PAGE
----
Volume XXXVIII-5/W16
Int. Arch. Photogramm. Remote Sens. Spatial Inf. Sci., XXXVIII-5/W16, 39-44, 2011
https://doi.org/10.5194/isprsarchives-XXXVIII-5-W16-39-2011
© Author(s) 2011. This work is distributed under
the Creative Commons Attribution 3.0 License.
Int. Arch. Photogramm. Remote Sens. Spatial Inf. Sci., XXXVIII-5/W16, 39-44, 2011
https://doi.org/10.5194/isprsarchives-XXXVIII-5-W16-39-2011
© Author(s) 2011. This work is distributed under
the Creative Commons Attribution 3.0 License.

  07 Sep 2012

07 Sep 2012

3D DOCUMENTATION OF GLOBAL HISTORIC SITES: THE ‘SCOTTISH TEN’ PROJECT AND ITS APPLICATIONS FOR CULTURAL HERITAGE

L. Wilson1, A. Rawlinson2, D. S. Mitchell1, D. K. Pritchard2, and H. C. McGregor1 L. Wilson et al.
  • 1Historic Scotland, Longmore House, Edinburgh, EH9 1SH, Scotland
  • 2Digital Design Studio, Glasgow School of Art, The Hub, Pacific Quay, Glasgow, G51 1EA, Scotland

Keywords: cottish Ten, cultural heritage, terrestrial laser scanning, georeferencing, recording, analysis, monitoring, visualisation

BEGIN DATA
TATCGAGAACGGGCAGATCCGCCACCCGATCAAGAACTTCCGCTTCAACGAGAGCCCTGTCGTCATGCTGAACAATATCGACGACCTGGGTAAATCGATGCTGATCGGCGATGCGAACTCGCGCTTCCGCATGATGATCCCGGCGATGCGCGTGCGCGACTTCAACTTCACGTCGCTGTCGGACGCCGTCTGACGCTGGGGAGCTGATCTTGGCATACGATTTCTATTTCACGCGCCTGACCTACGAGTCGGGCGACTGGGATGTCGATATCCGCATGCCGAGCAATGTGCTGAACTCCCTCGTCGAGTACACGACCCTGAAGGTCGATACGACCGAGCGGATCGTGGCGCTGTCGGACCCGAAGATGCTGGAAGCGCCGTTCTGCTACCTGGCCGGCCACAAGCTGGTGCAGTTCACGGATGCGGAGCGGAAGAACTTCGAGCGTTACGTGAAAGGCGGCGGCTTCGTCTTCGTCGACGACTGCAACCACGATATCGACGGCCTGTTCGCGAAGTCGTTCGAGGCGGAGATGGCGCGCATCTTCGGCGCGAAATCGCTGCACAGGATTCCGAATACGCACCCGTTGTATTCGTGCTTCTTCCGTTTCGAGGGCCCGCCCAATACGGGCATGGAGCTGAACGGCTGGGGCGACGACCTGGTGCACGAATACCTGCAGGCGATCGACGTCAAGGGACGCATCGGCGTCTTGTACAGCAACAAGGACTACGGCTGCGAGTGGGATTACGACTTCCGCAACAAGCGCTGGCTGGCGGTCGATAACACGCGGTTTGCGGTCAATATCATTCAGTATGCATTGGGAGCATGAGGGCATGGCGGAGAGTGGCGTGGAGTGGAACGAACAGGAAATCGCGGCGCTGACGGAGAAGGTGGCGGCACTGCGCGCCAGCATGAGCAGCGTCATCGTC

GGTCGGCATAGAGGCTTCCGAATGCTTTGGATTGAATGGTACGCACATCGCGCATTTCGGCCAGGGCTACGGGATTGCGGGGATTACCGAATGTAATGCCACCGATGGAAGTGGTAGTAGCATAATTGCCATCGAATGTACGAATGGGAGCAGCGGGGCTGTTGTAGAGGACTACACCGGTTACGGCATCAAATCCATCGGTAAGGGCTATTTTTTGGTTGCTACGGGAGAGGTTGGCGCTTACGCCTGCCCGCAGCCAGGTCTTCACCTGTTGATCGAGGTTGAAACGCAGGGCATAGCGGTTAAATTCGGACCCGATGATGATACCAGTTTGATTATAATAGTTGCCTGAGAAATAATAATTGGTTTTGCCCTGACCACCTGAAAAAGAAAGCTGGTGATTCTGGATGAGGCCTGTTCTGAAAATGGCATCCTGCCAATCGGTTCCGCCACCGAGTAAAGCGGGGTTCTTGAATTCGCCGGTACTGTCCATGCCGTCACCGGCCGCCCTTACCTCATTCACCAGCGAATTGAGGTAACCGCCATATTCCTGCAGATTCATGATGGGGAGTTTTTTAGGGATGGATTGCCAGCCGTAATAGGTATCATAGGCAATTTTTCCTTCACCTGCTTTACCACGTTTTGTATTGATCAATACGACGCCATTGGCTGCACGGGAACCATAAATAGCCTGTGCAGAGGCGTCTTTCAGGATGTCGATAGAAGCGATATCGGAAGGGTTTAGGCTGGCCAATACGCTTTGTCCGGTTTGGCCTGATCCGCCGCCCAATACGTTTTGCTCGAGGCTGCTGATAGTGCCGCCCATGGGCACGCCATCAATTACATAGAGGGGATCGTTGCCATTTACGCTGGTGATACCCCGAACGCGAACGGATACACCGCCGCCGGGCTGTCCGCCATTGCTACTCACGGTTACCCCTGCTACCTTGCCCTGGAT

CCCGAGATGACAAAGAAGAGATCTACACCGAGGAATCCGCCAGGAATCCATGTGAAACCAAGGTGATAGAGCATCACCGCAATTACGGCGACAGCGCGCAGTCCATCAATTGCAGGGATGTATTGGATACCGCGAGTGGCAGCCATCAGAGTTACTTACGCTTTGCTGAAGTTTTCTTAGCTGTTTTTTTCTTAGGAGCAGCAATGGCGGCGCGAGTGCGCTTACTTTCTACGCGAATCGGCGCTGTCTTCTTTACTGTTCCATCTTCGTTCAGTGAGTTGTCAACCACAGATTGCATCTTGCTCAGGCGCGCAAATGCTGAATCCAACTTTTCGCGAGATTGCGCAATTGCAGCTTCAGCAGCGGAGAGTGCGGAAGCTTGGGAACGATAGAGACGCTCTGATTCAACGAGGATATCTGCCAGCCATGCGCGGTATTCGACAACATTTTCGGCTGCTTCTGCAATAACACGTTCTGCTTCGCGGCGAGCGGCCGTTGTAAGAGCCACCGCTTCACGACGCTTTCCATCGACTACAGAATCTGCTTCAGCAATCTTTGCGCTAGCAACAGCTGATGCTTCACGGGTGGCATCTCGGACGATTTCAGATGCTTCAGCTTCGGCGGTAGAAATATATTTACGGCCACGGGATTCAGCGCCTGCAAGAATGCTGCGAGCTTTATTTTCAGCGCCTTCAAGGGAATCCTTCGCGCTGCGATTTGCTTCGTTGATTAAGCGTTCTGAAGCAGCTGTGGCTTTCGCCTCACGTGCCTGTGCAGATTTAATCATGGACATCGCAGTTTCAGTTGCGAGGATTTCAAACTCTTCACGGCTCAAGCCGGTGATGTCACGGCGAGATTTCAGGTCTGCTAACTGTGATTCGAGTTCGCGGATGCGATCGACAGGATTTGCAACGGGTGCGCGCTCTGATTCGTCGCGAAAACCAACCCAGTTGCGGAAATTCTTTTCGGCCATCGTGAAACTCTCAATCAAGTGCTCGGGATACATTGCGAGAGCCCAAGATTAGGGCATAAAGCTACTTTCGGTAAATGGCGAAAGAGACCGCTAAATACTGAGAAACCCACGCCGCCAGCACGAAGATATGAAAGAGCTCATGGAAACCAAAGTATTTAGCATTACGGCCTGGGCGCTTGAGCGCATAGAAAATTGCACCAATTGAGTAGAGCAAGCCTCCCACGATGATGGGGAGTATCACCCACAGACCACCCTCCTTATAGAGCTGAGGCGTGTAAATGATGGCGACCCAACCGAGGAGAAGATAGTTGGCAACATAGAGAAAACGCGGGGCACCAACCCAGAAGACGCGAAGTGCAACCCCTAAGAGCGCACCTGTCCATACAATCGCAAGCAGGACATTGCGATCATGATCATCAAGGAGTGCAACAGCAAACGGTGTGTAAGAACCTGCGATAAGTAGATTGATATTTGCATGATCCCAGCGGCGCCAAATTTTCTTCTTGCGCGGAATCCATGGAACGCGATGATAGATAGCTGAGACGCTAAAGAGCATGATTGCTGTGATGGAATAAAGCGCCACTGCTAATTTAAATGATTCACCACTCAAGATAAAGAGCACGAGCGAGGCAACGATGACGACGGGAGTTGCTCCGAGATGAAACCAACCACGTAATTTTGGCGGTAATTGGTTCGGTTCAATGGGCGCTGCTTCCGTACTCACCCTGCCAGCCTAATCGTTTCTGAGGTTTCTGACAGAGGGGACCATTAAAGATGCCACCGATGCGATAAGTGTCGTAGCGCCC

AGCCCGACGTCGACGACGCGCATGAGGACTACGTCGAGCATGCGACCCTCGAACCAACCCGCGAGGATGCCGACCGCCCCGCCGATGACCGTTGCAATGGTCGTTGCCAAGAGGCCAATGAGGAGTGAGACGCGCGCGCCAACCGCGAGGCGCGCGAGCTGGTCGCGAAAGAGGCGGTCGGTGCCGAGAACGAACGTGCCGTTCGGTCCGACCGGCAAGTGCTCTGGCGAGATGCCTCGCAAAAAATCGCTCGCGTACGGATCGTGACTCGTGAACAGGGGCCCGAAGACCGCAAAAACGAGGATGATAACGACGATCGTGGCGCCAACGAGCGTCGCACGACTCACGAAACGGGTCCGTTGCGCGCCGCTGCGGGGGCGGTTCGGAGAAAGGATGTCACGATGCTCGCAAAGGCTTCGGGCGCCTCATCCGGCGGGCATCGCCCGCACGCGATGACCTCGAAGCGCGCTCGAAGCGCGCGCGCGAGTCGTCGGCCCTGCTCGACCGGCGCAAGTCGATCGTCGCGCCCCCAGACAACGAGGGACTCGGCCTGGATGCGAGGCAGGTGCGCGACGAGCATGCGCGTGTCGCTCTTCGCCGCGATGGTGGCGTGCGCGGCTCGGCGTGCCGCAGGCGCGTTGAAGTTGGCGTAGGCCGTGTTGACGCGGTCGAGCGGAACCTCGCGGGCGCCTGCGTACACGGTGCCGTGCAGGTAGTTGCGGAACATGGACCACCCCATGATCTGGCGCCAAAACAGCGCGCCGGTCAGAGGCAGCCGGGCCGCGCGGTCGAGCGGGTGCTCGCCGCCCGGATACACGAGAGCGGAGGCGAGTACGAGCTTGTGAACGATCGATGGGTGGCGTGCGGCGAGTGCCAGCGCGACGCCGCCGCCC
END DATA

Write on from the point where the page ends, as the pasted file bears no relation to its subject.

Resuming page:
Abstract. The Scottish Ten project seeks to digitally document World Heritage Sites in Scotland and culturally significant international heritage sites, using technologies such as terrestrial laser scanning, aerial LiDAR, high resolution photography, digital photogrammetry, high-accuracy GPS and digital total stations. The project has numerous aims, centering around conservation, cultural heritage management, promoting Scotland's technical and scientific expertise and Scottish cultural connections. This paper focuses on the recent 3D survey work in the Heart of Neolithic Orkney World Heritage Site in Scotland. Two principal sites, Skara Brae and Maeshowe, are described, the methodologies undertaken and the results so far. Aside from generating accurate survey records, data will be utilised for analysis and interpretation, monitoring, visualisation and numerous other purposes. Although the data is still at the early stages of processing, the paper highlights the significant potential of 3D survey for understanding and managing the Heart of Neolithic Orkney and the benefits of 3D survey for cultural heritage applications in general.